General tick-bite symptoms
And while these are some of the worst case scenarios, many patients also experience, to some degree, the following general tick-bite symptoms:
- Intense headaches
- Swollen lymph nodes
- General aches and pains
- A rash
Play your part in preventing potential tick-borne illnesses by taking the following precautions when you hit the trails:
- Arm yourself with knowledge. Find out which ticks occur in your region, and whether these species may carry some of the serious illnesses listed above.
- Use tick-repellent on your skin and clothes. Be sure to apply this before heading out.
- Wear long sleeved tops and pants, where possible.
- Stick to frequently-used paths.
- Stick to the center of paths and try to avoid brushing against overhanging grasses and plants.
- Do a top-to-toe body inspection in front of a full-length mirror immediately upon returning home. Pay special attention to the scalp, backs of the knees, armpits, groin area, belly button and the area behind the ears. Taking a bath or shower directly after finishing your run may also increase your chances of timeously spotting and removing any ticks.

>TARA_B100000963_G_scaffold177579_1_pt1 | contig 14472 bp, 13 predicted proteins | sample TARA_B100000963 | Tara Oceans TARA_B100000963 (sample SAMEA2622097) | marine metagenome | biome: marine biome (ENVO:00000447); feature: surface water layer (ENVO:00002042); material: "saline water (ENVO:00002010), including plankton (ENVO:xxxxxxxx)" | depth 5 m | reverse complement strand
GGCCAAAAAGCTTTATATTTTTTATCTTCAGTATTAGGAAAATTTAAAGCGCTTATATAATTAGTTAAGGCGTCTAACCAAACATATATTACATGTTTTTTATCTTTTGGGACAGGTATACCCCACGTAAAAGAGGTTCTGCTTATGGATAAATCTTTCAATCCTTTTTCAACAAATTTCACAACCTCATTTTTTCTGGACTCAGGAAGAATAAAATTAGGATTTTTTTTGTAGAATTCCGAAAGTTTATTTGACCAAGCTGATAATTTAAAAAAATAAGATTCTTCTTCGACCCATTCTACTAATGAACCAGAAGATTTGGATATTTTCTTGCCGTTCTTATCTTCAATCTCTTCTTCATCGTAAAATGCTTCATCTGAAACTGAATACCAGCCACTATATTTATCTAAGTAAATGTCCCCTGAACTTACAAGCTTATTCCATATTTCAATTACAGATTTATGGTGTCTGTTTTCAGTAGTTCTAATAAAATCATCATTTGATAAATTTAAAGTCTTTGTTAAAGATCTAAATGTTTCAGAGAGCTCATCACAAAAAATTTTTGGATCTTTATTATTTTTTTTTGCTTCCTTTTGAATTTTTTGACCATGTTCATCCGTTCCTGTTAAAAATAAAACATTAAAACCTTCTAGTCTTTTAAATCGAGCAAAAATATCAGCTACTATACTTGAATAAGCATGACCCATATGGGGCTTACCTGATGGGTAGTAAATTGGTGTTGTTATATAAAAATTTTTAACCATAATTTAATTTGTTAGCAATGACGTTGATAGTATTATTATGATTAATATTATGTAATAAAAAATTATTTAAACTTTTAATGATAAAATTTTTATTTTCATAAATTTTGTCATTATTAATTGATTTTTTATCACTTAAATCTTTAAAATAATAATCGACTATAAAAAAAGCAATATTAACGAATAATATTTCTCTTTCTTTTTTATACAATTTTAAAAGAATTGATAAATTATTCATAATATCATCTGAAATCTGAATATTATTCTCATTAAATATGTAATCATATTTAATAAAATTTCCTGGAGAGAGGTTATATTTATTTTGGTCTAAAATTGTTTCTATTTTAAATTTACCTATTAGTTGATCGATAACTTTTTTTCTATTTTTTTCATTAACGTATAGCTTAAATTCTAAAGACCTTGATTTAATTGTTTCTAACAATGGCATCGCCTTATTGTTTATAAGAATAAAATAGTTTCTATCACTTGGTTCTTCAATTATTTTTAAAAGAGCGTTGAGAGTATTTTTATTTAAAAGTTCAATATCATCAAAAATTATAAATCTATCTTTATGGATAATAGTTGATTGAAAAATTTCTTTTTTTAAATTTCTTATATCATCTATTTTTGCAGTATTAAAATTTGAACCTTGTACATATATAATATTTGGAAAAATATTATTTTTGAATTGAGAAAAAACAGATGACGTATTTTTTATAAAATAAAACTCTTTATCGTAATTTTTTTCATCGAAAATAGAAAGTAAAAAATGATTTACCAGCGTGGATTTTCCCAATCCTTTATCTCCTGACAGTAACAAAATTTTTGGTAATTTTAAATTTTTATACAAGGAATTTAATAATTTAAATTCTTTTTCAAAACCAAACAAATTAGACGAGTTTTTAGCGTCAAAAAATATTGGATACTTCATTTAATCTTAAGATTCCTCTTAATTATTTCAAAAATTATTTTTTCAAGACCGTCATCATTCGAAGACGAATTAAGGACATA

- Remove any ticks from your skin as soon as possible. Remember that it is vital to remove ticks within 24 hours of your run. Firstly, take a pair of fine-tipped tweezers and grab hold of the tick as close to your skin as possible. Steadily pull the tick up and away from the skin at a right angle. Be sure not to twist or yank the tick – this might cause its head to stay behind in your skin. If the head does stay behind, remove the mouth-parts with tweezers, if possible. Thoroughly clean the bite wound with antiseptic, and flush the tick down the toilet or immerse it in alcohol. Never crush a tick with your fingers.